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Integrating distributed experimental and observational data to outline future experimental approaches: Experiences from CLIMMANI

Tuesday, August 11, 2015: 3:40 PM
314, Baltimore Convention Center
Claus Beier, Inst. for Geosciences and Natural Resource Management, Copenhagen University, Copenhagen, Denmark
Klaus Steenberg Larsen, Inst. for Geosciences and Natural Resource Management, Copenhagen University, Copenhagen, Denmark

Climate change involves changes in all key drivers for ecosystem functioning in terrestrial ecosystems, but the changes in atmospheric CO2, temperature and water availability exhibit very different patterns of change. These differences in driver patterns should ideally be reflected in the scenarios applied in climate change experiments. However, this is most often not the case, and the general approach to field scale experimentation may therefore not provide the complete picture of ecosystem responses to climate change and models therefore not being well informed. In particular the consistent finding among climate predictions of an increase in the variability of precipitation patterns with intensified extremity has not been well covered by the treatments applied in the precipitation experiments carried out globally (Beier et al., 2011). Many experimental studies have for example addressed the effects of intensified and elongated droughts by application of “extreme” scenarios, but most often only as a “conservative extreme”, while rarely experimental droughts have been so severe that they exceeded thresholds, even if this would be relevant for the long term ecosystem responses. This is because application of very severe treatments leading to threshold exceedance and severe disturbances are typically unwanted in experiments and/or may be deliberately avoided, as they will compromise the original experimental set-up and the long term perspective of the experiment. Consequently, our understanding of the ecological impacts of very extreme future events is often limited (Kreyling and Beier, 2013).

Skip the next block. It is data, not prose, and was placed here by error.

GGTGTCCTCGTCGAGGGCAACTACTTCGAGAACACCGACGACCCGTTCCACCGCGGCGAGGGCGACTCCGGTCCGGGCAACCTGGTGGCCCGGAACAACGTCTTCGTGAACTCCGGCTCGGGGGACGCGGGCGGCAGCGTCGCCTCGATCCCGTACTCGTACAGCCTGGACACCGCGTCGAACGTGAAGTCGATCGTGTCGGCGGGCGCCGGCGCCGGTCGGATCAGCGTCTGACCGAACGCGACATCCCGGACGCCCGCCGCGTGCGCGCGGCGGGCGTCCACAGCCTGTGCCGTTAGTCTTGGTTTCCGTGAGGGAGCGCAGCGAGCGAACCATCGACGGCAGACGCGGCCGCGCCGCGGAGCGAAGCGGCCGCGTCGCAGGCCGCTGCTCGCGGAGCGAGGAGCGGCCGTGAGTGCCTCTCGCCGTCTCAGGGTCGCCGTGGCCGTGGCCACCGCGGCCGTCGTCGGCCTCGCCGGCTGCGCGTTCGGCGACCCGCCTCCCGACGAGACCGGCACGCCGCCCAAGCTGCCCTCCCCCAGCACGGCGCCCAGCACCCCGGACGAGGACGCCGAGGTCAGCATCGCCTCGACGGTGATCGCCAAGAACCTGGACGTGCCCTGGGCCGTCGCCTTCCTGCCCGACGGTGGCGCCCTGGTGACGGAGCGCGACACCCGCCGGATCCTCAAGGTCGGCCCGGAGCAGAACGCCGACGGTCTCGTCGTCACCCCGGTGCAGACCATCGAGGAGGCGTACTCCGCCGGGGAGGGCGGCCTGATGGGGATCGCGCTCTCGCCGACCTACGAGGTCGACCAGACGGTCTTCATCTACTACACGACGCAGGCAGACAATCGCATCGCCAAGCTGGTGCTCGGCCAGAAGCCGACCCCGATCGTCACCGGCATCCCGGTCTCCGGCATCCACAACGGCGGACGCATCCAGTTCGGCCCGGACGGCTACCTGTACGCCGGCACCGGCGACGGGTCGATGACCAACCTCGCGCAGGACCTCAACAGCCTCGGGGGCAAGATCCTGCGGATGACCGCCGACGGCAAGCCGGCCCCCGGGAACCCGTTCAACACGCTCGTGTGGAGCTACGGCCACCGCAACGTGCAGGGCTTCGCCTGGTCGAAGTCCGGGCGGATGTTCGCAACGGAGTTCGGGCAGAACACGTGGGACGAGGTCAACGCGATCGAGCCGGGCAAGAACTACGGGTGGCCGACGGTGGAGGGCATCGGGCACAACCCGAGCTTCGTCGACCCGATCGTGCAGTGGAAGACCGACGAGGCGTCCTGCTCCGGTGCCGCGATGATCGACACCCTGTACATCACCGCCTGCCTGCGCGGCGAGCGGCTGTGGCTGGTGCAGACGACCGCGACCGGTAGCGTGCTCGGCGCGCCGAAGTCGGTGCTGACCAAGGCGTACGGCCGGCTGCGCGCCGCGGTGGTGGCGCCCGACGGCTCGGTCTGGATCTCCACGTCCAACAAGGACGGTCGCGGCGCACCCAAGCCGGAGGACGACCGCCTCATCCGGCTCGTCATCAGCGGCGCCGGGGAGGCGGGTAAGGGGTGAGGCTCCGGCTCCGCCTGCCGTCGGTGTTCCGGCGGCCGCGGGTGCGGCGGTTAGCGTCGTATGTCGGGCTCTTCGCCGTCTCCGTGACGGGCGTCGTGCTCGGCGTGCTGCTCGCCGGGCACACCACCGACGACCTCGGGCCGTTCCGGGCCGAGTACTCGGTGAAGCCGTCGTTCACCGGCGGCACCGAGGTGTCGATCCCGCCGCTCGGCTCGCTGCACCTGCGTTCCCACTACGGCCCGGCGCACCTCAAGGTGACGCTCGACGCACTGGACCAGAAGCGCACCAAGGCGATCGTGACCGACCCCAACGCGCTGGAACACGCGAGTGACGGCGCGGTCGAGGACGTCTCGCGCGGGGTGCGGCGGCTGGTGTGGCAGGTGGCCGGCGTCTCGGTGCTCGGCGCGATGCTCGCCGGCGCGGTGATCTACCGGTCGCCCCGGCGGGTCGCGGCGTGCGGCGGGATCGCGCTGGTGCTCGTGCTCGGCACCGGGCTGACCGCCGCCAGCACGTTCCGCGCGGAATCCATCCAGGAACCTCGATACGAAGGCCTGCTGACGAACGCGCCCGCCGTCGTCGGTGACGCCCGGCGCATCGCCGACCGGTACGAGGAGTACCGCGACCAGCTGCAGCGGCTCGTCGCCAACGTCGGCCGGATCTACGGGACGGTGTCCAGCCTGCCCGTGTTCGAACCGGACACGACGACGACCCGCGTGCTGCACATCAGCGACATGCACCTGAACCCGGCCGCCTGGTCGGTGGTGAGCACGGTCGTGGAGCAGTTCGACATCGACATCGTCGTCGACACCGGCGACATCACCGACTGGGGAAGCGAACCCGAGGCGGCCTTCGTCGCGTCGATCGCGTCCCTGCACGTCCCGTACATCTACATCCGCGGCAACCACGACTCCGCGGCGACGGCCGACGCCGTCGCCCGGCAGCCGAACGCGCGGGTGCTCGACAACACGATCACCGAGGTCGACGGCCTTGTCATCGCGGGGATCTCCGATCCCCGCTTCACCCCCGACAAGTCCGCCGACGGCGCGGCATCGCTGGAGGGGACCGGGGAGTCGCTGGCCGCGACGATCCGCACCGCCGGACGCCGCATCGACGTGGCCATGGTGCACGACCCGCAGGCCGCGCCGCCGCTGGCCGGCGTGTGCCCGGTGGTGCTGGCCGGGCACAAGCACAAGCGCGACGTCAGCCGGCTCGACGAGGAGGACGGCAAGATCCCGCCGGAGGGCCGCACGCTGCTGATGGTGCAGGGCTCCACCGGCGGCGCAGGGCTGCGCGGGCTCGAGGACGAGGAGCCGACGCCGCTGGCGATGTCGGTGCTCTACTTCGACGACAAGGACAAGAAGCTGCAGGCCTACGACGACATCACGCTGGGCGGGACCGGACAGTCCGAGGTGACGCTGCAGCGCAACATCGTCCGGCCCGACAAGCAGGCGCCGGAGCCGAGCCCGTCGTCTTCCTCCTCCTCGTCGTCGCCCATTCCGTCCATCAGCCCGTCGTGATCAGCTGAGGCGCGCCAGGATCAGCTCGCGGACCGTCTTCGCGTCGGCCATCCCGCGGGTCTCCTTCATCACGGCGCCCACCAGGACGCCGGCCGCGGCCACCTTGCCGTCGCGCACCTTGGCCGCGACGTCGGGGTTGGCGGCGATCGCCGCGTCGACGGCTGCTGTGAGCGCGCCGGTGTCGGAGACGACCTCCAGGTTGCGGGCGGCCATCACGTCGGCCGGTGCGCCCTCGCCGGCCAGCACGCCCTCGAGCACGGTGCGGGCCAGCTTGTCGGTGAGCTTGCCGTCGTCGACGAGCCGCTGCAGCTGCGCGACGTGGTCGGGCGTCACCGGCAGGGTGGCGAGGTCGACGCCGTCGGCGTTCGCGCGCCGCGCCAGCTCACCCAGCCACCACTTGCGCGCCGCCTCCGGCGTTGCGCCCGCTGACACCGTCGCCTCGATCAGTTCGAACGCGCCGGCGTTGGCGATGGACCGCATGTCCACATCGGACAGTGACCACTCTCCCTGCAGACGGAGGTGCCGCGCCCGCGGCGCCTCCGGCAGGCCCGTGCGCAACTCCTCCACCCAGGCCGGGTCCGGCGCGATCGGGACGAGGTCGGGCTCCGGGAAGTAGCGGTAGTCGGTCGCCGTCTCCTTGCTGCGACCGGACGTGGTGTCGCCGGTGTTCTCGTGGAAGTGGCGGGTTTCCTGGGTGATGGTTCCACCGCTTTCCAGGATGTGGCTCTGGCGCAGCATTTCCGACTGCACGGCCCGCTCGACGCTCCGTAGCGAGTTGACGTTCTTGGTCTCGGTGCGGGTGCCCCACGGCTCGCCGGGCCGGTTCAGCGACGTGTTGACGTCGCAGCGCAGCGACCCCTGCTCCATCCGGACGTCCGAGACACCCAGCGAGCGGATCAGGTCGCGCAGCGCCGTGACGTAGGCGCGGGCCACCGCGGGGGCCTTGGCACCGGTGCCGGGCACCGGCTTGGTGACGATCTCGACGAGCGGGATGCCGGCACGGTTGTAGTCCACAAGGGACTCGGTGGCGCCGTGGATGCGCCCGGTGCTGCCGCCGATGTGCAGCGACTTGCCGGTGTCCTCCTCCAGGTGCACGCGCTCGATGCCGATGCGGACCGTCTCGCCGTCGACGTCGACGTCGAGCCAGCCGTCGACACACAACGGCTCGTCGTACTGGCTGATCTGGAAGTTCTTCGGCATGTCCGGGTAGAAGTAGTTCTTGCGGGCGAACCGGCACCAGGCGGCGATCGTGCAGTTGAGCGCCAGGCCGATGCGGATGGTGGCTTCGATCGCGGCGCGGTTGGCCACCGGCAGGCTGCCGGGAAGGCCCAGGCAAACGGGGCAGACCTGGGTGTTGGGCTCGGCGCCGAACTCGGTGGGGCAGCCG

There is a need for a new generation of ecosystem experiments, which addresses exceedance of ecological thresholds to improve our understanding and inform models for better future predictions of the potential impacts. At the same time the complexity and likely appearance of these scenarios makes it impossible and possibly even irrelevant to aim for “likely” or realistic scenarios, and experiments therefore need to be designed in a new way involving gradiental approaches and combined with field scale observations. CLIMMANI is a European network of climate change experiments, data and models bringing experiences in this field together and outlining novel approaches.